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U.S. ranks near last in value-based healthcare, report says

June 08, 2012 | Erin McCann, Associate Editor

BOSTON – A report released Wednesday from Boston Consulting Group shows the United States trailing behind eight countries with regard value-based care adoption, and suggests criticism of the U.S. healthcare system may be merited.

The Boston Consulting Group (BCG) study examined the progress of 12 industrialized countries in adopting value-based healthcare – an approach experts say would improve health outcomes while also reducing the industry’s expenditures. 

The report, title, "Progress Toward Value-Based Health Care: Lessons from 12 Countries," evaluates national health systems along two dimensions. 

The first is the degree to which key supports of value-based healthcare are in place at the national level – for example, common national standards and IT infrastructure, national legal and consent frameworks, the ability to link health outcomes with costs and high engagement on the part of clinicians and policymakers. 

The second is the quality of a country’s existing disease registries – institutions that track selected health outcomes in a population of patients with the same diagnosis or who have undergone the same medical procedure – both in terms of the richness of the data and the sophistication of the medical community’s use of the data.

“When it comes to implementing value-based healthcare, Sweden is the most advanced country of the 12 we studied, followed by Singapore, Canada and the U.K.,” said Neil Soderlund, a BCG partner and coauthor of the report. “By contrast, Germany and Hungary have the furthest to go.”

The U.S. health system, which has the highest per capita costs of the 12 nations studied and spends 17.6 percent of GDP on health care, is also one of the laggards in the group. 

Some experts say the fragmented nature of the U.S. healthcare system has limited the collection and use of national health-outcome data. “Reporting standards and clinical outcome metrics differ substantially across the system, even within the same specialty,” said Peter Lawyer, a BCG senior partner and coauthor of the report. “There currently exists no national mechanism for compelling providers to report outcomes to disease registries. Nor is there a unique patient identifier in place that would enable research to combine data across different disease states to examine the effect of complex comorbidities.” 

“We learned that a number of countries have begun to build the infrastructure and processes to support a value-based approach, but some are significantly farther along the learning curve than others,” said Stefan Larsson, MD, a BCG senior partner and coauthor of the report. 

The challenge for U.S. healthcare executives and regulators is how to close the gap with the rest of the world. “Notwithstanding the politics of health care reform, reimbursement is moving from a volume basis to outcomes,” noted Martin B. Silverstein, MD, a senior partner and former global leader of BCG’s Health Care practice.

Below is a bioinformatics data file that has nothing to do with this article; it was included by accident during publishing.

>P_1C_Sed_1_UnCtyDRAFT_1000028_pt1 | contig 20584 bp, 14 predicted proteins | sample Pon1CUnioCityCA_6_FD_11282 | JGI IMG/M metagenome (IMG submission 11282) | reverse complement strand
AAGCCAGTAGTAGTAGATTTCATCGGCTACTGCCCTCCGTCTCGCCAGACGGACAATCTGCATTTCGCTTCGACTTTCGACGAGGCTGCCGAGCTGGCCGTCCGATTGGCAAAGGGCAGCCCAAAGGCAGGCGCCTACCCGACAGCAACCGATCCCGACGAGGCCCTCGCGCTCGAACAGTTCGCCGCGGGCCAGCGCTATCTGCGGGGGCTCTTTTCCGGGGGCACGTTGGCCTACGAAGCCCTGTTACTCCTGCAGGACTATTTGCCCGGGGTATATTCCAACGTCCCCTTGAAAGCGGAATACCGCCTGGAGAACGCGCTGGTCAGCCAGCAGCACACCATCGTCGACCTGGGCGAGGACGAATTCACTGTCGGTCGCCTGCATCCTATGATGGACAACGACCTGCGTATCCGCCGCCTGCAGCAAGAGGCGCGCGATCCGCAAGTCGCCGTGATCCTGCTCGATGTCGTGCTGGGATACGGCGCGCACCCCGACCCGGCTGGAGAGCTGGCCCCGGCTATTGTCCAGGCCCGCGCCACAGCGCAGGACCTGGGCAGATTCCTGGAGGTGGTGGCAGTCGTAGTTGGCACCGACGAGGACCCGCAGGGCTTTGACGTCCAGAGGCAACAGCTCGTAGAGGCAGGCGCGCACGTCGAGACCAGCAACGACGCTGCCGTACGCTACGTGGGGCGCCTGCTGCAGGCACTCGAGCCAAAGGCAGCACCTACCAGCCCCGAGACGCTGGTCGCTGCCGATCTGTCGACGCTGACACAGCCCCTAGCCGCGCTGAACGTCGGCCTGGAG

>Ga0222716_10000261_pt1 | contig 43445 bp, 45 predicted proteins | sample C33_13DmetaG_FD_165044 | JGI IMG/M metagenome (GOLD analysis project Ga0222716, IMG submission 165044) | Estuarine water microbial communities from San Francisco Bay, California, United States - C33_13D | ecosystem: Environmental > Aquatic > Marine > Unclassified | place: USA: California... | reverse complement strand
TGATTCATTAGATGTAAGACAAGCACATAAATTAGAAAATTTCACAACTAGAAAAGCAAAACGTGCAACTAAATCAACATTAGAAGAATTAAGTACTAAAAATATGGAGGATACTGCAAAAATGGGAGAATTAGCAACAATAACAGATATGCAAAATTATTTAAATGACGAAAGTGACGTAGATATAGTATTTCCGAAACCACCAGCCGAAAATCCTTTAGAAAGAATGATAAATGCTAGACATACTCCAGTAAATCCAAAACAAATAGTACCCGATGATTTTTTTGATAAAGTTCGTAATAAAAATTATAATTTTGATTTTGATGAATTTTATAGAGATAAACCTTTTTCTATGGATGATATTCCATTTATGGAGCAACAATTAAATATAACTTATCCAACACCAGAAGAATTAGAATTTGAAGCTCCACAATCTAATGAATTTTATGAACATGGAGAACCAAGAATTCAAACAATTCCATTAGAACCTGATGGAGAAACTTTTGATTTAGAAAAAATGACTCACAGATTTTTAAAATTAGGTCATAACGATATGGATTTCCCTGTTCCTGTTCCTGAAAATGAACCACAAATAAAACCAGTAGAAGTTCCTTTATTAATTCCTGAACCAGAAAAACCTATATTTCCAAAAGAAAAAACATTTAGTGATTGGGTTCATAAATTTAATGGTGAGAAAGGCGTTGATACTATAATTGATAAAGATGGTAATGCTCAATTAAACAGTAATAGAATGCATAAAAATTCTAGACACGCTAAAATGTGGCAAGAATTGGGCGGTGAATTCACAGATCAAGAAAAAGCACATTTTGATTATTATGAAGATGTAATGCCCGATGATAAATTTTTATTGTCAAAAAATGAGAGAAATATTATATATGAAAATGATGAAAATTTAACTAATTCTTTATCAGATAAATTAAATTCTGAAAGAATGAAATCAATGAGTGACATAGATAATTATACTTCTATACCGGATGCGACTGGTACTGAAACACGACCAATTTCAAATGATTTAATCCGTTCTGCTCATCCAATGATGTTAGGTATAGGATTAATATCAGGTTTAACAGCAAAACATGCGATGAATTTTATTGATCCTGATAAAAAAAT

For more widespread and systematic use of disease registries to take hold, key stakeholders will need to champion them, he added. “National medical societies, in particular, have a leadership role to play,” said Silverstein, “both in creating uniform standards for data collection and in securing broad support and participation of practicing clinicians.”

The federal government can also support registries, he said, “by creating a legislative and regulatory framework that facilitates their establishment and by providing seed funding to get them up and running.”

 

Exclusive: China amends patent law in fight for cheaper drugs

June 08, 2012 | Reporting by Tan Ee Lyn

HONG KONG (Reuters) - China has overhauled parts of its intellectual property laws to allow its drugmakers to make cheap copies of medicines still under patent protection in a move likely to unnerve foreign pharmaceutical companies.

The Chinese move comes within months of a similar move by India to effectively end the monopoly on an expensive cancer drug made by Bayer AG by issuing its first so-called "compulsory license".

Similar action by China will ring alarm bells in Big Pharma, since the country is a vital growth market at a time when sales in Western countries are flagging.

The amended Chinese patent law allows Beijing to issue compulsory licenses to eligible companies to produce generic versions of patented drugs during state emergencies, or unusual circumstances, or in the interests of the public.

For "reasons of public health", eligible drugmakers can also ask to export these medicines to other countries, including members of the World Trade Organisation.

Compulsory licenses are available to nations to issue under WTO rules in certain cases where life-saving treatments are unaffordable.

"The revised version of Measures for the Compulsory Licensing for Patent Implementation came into effect from May 1, 2012," China's State Intellectual Property Office said in a faxed statement to Reuters.

The changes can be found on the website of China's State Intellectual Property Office at http://www.sipo.gov.cn/.

China is known to be looking at Gilead Sciences Inc's tenofovir, which is recommended by the World Health Organisation as part of a first-line cocktail treatment for AIDS patients, two sources with direct knowledge of the matter said.